The problem is actually quite common throughout all camera brands. Usually it's sand or grit interfering with the lens extension mechanism. Or the camera's been dropped with the lens extended. Or the camera has been powered on, but the lens had been blocked preventing its extension. Or the battery ran down with the lens extended. Believe it or not, one BIG contributor to lens errors is using a camera case. Sand, gunk, case fibers, etc... accumulate at the bottom of the case. These materials love to cling to the camera by electrostatic build-up from the camera rubbing against the side of the case (especially those cases with soft fibrous intreriors). Once these materials work their way into the lens mechanism, that's all she wrote. I have many Canon's, and NEVER use a case for this very reason.
A camera owner that suffers this problem may have no recourse for having the camera repaired. Many camera makers will not honor repairing this problem under warranty as they claim it is due to impact damage to the camera, or sand or debris getting into the lens gearing mechanism (neither of which is covered under warranty). The quoted repair cost is usually close to or more than what the camera is actually worth.
Fortunately, about half the cameras that suffer this failure can easily be fixed by one of the following methods. None of these methods involve opening the camera, although some have potential to cause other damage to the camera if excessively done. If the camera is still under warranty, before trying any of these, please please first contact your camera's maker to see if they'll cover the repair, or to determine how much they'll charge for the repair. Who knows, you might get lucky. But if they quote you a number that's higher than the value of your camera, you may want to consider the following methods.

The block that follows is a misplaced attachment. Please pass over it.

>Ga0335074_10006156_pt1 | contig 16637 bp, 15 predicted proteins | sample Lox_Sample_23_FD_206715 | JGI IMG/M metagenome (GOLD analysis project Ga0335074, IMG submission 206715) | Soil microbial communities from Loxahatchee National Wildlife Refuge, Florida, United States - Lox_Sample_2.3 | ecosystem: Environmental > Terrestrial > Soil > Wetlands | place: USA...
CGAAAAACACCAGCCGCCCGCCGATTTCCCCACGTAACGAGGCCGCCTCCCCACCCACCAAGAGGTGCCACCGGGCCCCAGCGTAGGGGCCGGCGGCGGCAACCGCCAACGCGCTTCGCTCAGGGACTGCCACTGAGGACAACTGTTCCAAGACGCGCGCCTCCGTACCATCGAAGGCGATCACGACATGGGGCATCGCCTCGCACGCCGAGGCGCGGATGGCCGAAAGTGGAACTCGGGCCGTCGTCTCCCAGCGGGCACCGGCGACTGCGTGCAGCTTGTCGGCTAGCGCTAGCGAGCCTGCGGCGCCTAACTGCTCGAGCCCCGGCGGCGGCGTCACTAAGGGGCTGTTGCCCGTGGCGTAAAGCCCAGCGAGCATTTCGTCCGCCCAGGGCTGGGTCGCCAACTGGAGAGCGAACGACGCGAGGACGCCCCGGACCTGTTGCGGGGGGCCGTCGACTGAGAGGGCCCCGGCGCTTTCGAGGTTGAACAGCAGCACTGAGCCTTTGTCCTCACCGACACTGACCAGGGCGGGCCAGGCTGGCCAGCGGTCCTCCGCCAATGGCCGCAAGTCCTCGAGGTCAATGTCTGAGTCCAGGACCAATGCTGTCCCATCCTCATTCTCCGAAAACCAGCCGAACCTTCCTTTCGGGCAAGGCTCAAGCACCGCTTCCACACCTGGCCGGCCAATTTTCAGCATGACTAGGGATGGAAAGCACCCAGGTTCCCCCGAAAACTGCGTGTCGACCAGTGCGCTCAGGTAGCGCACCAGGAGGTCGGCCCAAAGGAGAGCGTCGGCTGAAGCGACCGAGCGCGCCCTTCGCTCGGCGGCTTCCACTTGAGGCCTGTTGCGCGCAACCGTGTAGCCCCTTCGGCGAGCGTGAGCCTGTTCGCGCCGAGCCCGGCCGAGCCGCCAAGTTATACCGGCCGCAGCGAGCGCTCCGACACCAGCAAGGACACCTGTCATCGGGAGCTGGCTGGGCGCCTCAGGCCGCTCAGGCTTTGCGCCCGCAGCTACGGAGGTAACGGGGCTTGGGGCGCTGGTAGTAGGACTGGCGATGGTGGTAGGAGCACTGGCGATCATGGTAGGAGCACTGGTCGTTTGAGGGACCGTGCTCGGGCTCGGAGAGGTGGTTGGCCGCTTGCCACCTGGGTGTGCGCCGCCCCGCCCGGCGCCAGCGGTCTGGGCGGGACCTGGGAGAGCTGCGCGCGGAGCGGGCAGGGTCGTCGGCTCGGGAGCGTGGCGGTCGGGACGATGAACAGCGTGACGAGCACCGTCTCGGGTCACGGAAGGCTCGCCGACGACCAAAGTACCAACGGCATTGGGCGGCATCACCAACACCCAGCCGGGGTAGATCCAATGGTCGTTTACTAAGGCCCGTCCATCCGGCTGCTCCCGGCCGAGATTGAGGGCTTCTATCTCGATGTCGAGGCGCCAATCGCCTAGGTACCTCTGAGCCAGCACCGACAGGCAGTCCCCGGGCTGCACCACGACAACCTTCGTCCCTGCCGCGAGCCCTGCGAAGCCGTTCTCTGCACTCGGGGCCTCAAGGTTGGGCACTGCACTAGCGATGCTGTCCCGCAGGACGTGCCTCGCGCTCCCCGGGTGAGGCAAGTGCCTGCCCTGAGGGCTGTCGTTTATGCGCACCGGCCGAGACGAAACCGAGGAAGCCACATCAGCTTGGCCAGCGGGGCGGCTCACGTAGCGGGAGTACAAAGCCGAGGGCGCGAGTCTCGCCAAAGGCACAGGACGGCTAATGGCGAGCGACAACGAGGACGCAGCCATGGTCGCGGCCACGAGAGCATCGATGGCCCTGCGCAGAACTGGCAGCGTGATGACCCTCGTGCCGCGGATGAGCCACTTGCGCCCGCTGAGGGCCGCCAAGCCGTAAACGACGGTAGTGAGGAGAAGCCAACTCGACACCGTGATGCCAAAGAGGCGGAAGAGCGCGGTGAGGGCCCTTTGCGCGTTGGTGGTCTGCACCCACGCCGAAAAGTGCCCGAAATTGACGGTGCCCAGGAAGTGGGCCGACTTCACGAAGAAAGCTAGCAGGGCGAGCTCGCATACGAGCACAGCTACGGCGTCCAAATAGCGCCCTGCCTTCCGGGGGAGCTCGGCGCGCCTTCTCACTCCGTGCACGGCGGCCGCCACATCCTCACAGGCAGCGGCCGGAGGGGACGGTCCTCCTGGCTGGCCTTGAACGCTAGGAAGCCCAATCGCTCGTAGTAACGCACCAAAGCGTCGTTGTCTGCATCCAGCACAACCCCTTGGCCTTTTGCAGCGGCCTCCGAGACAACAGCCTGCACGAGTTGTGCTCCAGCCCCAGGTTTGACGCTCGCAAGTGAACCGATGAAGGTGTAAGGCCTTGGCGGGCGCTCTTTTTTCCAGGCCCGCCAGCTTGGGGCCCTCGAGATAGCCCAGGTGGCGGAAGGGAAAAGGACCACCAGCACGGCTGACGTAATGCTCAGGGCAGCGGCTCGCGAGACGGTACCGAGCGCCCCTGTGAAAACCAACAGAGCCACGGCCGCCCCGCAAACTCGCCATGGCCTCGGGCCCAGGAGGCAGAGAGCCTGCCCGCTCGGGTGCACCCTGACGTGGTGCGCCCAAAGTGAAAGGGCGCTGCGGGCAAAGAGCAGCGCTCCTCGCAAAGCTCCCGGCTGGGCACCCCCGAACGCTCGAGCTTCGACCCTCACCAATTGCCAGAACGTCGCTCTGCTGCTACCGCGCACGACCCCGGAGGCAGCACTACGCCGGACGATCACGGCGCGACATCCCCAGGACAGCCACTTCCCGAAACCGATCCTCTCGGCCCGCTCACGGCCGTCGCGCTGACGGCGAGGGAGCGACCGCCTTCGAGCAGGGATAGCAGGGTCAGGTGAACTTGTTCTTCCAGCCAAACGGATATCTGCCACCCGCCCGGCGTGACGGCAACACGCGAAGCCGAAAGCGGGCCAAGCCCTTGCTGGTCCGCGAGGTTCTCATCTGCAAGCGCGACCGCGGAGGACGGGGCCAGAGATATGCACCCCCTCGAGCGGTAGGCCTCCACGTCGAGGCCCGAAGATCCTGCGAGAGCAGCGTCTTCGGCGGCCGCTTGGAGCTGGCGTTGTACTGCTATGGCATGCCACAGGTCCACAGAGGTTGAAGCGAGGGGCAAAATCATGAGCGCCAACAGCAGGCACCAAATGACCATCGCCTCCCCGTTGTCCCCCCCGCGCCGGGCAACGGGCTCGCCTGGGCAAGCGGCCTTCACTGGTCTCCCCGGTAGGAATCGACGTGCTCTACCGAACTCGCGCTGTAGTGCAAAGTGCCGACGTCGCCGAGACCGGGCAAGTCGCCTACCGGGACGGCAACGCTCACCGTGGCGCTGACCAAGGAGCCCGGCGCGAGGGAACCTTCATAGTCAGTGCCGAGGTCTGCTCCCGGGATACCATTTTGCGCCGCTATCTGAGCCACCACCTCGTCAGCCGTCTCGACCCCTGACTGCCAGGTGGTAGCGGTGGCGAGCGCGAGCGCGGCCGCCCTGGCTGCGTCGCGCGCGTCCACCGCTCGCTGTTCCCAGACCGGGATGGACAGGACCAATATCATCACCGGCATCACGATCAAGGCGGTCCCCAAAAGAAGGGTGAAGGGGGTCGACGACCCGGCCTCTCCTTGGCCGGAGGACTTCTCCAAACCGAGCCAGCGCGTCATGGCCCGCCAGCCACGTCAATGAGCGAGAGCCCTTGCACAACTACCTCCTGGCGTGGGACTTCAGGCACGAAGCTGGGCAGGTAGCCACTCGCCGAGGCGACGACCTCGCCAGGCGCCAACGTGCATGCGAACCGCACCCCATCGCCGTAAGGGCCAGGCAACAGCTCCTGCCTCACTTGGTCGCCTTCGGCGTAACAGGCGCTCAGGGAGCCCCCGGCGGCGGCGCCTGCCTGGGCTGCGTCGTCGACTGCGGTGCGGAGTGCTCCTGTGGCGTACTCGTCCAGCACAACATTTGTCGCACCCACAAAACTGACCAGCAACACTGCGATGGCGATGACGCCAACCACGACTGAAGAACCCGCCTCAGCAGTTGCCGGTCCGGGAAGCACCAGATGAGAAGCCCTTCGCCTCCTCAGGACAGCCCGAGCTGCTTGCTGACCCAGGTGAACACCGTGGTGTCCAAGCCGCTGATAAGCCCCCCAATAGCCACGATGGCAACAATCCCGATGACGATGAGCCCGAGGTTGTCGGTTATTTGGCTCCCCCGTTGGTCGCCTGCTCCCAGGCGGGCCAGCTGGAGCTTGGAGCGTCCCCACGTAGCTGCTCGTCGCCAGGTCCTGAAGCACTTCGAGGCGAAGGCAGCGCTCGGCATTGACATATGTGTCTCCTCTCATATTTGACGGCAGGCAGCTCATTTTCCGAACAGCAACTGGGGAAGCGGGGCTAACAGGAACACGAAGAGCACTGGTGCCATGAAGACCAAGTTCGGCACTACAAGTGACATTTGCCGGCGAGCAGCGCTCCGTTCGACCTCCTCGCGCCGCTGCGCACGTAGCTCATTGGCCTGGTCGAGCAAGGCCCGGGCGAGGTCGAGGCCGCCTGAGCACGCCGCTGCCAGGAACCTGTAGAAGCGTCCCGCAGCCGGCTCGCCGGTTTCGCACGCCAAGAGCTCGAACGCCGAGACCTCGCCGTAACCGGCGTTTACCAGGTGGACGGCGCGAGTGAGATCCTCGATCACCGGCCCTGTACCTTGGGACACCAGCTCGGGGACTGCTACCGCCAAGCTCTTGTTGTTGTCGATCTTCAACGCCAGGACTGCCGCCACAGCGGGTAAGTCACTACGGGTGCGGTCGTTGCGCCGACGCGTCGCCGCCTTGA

The methods are listed in the order of risk of damaging your camera. Thus make sure you try them in the listed order. And remember, these fixes (especially #6 and 7) should only be considered for a camera that's out of warranty, who's cost of repair would be excessive, and would otherwise be considered for disposal if unrepaired:
Fix #1: Remove the batteries from the camera, wait a few minutes. Put a fresh set of batteries back in (preferably rechargeable NiMH 2500mah or better) and turn the camera on. If that didn't work, try pressing and holding the Function or OK button while turning the camera on.
Fix #2: Remove the batteries, then remove the memory card. Then install new batteries, and turn on the camera. If you get an Error E30, it means you don't have a memory card installed, so turn it off, slip in the memory card and turn it on one last time.
Fix #3: Insert the cameras Audio/Video (AV) cable, and turn the camera on. Inserting this cable ensures that the camera's LCD screen remains off during the start process. Thus extra battery power is available to the camera's lens motor during startup. This extra power can be useful in overcoming grit or sand particals that may be jamming the lens. If the AV cable doesn't fix the lens error by itself, consider keeping this cable installed while trying fixes 4, 5, and 7 as a means to provide extra help to these fixes. But note that I DON'T recommend keeping the cable installed during Fix 6 as you may damage the AV port while tapping the camera. Reinsert the cable only AFTER tapping the camera.